ARK's work for the River Kennet to flow further downstream
At the AGM of Action for the River Kennet (ARK) its director, Charlotte Hitchmough, announced that, in line with their strategy to become more active in the middle and downstream reaches of the Kennet, they will soon be recruiting a new member of staff to run projects between Hungerford and Reading.
The meeting was held on Thursday (November 9) in the Town Hall - where ARK held its first meeting twenty-seven years ago.
The charity noted 'with great pleasure' that Thames Water has reduced the quantity of water abstracted from the River Kennet, which has been one of the group’s key campaign targets. ARK’s Chairman Richard Clarke: "This is a real cause for celebration, as is Thames Water’s ambition to perform better than the new abstraction licence requires".
He reminded the audience that as less water is being exported to Swindon it is important that people along the Kennet Valley play their part by using only the water they need.
The ARK committee and members recognised the important part volunteers play in keeping the river in good health. ARK's 2017 Volunteer of the Year awards were presented to two equally worthy winners Dr Rodney Owen Jones and Judy Pitts.
As well as appearing on Country File as a one of ARK's Marlborough volunteers, Rodney Owen Jones has been monitoring 18 river fly sites every month for the last five years. The data he has collected form a critical part of ARK’s understanding of the state of the river, and an early warning of pollution.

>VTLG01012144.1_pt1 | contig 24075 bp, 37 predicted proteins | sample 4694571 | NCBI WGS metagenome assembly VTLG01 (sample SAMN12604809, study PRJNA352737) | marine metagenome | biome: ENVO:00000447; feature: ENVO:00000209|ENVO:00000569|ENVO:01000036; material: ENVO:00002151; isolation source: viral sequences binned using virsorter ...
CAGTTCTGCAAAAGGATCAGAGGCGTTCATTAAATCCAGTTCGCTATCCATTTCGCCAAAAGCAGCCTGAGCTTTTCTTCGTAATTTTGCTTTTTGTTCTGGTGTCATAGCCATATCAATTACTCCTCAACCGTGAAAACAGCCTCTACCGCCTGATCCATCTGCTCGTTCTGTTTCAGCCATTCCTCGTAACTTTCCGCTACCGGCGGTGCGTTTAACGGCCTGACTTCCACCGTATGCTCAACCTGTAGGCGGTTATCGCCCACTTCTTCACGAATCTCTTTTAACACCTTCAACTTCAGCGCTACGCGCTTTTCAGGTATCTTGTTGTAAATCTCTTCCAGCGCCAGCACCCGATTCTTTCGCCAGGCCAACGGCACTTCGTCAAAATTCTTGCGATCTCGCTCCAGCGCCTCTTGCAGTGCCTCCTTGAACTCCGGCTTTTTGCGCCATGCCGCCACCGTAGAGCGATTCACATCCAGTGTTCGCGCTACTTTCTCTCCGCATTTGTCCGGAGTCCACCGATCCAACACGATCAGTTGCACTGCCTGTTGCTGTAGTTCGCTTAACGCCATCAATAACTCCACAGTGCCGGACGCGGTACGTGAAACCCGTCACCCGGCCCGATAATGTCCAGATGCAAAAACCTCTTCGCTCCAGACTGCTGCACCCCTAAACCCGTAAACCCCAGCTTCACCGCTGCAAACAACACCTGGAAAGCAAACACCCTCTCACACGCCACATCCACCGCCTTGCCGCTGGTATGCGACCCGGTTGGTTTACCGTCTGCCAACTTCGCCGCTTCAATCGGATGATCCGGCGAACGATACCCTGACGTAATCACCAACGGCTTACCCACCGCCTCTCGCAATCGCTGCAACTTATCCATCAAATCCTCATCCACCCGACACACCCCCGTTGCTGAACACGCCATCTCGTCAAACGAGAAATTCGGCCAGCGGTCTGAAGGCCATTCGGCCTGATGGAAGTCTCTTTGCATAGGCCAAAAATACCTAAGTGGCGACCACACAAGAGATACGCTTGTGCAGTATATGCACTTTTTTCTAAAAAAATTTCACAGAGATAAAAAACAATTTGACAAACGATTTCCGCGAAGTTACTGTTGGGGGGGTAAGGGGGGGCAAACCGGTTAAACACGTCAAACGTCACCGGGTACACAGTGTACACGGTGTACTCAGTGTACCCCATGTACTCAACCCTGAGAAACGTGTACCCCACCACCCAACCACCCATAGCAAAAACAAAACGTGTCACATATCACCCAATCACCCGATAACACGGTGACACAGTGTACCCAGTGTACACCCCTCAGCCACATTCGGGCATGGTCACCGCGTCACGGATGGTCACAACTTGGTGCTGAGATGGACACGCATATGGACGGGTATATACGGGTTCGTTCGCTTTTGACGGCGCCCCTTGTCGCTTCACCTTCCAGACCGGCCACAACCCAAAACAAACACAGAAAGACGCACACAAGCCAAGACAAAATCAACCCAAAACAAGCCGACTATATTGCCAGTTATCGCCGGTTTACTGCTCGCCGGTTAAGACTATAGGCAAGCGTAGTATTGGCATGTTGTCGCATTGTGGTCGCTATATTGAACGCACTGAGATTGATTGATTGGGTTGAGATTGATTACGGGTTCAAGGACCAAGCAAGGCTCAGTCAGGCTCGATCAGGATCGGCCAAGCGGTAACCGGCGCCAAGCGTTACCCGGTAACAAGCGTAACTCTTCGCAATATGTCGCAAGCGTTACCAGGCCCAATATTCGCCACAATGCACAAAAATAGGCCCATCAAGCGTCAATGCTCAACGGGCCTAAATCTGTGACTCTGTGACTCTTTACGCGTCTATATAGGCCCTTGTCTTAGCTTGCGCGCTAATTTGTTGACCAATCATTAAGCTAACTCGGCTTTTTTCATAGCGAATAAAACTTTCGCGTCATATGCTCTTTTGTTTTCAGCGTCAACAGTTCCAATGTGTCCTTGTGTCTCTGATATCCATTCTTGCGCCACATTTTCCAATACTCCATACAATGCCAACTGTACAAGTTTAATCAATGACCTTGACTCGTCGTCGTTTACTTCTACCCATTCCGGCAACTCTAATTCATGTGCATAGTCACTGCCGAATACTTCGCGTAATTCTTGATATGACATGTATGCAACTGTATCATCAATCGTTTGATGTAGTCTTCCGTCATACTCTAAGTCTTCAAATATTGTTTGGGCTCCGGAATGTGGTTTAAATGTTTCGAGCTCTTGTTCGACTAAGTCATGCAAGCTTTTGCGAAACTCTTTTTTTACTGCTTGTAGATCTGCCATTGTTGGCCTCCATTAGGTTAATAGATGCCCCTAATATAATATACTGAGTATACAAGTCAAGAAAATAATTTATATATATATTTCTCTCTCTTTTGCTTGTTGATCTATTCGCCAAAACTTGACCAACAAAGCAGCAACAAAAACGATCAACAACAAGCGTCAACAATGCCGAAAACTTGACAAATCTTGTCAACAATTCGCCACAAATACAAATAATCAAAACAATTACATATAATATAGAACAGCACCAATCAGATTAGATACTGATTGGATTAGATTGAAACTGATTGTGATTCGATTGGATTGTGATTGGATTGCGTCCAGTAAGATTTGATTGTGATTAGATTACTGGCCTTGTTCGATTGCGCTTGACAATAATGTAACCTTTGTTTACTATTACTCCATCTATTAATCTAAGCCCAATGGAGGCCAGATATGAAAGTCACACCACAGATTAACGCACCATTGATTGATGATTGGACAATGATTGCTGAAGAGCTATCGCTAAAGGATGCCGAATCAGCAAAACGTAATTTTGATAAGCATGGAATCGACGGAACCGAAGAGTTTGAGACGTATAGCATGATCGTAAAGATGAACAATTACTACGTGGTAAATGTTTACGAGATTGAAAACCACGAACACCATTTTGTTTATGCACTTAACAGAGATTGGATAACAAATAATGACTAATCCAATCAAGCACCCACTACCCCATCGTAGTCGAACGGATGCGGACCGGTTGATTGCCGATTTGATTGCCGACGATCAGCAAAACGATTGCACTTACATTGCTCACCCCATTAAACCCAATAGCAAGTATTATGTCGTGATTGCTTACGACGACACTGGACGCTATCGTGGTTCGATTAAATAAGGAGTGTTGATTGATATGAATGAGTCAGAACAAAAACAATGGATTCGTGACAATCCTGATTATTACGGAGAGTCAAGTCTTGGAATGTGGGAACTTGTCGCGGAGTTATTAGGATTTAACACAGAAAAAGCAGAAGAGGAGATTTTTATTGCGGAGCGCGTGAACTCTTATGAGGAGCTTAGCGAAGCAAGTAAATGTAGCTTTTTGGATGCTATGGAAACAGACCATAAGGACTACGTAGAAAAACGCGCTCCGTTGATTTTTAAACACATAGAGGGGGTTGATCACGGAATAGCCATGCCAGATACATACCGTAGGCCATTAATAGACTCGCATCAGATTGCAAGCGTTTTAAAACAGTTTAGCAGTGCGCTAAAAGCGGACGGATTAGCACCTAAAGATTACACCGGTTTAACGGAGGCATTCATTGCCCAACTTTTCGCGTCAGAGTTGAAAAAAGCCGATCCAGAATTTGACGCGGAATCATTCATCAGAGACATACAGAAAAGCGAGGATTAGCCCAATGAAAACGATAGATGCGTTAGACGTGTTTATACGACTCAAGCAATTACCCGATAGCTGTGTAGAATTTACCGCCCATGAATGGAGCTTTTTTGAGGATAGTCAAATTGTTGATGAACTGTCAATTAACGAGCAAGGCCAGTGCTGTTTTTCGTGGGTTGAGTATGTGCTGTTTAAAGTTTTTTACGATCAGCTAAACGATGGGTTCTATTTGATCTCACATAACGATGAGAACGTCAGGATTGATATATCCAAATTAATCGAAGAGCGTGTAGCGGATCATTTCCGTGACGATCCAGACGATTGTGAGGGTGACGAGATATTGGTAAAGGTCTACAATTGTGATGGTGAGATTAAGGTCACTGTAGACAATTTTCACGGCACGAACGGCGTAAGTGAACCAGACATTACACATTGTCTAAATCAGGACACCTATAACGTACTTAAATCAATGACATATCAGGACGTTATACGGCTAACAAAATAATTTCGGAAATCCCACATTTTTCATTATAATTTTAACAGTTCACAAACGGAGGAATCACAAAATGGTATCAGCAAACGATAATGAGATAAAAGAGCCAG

Judy Pitts has been volunteering with ARK for more than four years. She works with school groups as well as monitoring riverflies, water voles, trout spawning and water quality and helping with practical tasks and keeping an eye on ARK’s livestock.
Judy and Rodney’s input represent just some of the 6,500 hours donated by ARK volunteers in 2016-17.
The audience at the meeting - which included Kennet Valley residents, river keepers, riparian owners, volunteers and ARK members - heard Del Shackleford from Reading and District Anglers explain his Kennet roach breeding project, which is helping to bolster the population of this important fish in the river.